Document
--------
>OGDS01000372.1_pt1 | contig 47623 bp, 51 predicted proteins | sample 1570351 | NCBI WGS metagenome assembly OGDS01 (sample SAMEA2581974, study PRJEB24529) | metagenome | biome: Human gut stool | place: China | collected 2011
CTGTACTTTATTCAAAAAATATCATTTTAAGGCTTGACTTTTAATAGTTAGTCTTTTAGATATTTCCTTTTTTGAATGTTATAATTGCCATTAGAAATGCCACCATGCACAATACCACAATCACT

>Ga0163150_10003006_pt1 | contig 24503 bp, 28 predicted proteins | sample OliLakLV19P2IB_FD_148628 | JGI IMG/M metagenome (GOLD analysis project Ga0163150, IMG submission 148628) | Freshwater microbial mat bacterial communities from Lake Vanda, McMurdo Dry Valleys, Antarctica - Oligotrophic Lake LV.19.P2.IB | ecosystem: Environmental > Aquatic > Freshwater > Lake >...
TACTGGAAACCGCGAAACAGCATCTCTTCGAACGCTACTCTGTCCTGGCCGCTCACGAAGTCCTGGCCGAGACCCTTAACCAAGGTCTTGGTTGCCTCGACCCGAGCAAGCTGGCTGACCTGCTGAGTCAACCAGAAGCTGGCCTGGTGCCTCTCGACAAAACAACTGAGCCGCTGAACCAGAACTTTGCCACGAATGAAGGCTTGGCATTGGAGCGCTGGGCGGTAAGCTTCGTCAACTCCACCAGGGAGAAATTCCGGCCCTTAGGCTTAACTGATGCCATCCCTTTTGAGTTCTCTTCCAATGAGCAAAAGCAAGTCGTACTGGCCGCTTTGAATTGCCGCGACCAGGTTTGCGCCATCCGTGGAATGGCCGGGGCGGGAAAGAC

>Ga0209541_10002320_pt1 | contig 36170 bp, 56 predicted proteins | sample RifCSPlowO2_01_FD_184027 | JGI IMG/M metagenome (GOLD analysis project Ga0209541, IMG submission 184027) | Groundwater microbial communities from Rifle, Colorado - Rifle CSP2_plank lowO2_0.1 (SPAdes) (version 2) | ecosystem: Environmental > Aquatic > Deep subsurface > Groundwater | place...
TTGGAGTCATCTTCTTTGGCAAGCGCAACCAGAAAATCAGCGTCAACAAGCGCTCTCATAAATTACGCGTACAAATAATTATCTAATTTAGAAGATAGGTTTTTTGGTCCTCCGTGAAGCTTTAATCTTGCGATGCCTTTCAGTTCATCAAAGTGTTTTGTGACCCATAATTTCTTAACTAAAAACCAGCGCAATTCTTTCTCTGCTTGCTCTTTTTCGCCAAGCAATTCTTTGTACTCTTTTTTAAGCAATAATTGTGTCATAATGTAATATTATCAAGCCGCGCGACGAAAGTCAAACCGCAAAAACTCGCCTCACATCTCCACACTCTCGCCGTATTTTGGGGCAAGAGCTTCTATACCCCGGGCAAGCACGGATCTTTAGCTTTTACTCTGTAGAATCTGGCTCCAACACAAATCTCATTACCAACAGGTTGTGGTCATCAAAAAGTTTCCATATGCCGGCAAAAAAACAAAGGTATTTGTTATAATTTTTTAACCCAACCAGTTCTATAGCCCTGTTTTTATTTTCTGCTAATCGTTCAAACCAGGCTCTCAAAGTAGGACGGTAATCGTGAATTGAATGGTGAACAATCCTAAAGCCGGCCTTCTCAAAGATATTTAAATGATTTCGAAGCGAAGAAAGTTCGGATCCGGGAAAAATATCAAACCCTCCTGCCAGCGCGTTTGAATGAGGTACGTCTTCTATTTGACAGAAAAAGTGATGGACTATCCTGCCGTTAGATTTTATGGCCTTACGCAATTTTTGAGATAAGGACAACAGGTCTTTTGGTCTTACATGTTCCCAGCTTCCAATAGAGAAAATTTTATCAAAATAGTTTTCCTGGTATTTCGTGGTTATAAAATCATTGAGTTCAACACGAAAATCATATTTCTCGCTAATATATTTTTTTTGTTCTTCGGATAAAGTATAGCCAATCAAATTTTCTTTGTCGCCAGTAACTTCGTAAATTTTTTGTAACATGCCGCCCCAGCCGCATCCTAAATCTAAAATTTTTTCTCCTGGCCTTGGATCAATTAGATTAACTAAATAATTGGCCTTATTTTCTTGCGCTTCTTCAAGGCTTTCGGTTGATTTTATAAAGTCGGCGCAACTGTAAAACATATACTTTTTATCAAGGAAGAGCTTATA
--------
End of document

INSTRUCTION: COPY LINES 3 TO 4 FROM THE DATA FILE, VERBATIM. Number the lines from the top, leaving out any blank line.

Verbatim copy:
>Ga0163150_10003006_pt1 | contig 24503 bp, 28 predicted proteins | sample OliLakLV19P2IB_FD_148628 | JGI IMG/M metagenome (GOLD analysis project Ga0163150, IMG submission 148628) | Freshwater microbial mat bacterial communities from Lake Vanda, McMurdo Dry Valleys, Antarctica - Oligotrophic Lake LV.19.P2.IB | ecosystem: Environmental > Aquatic > Freshwater > Lake >...
TACTGGAAACCGCGAAACAGCATCTCTTCGAACGCTACTCTGTCCTGGCCGCTCACGAAGTCCTGGCCGAGACCCTTAACCAAGGTCTTGGTTGCCTCGACCCGAGCAAGCTGGCTGACCTGCTGAGTCAACCAGAAGCTGGCCTGGTGCCTCTCGACAAAACAACTGAGCCGCTGAACCAGAACTTTGCCACGAATGAAGGCTTGGCATTGGAGCGCTGGGCGGTAAGCTTCGTCAACTCCACCAGGGAGAAATTCCGGCCCTTAGGCTTAACTGATGCCATCCCTTTTGAGTTCTCTTCCAATGAGCAAAAGCAAGTCGTACTGGCCGCTTTGAATTGCCGCGACCAGGTTTGCGCCATCCGTGGAATGGCCGGGGCGGGAAAGAC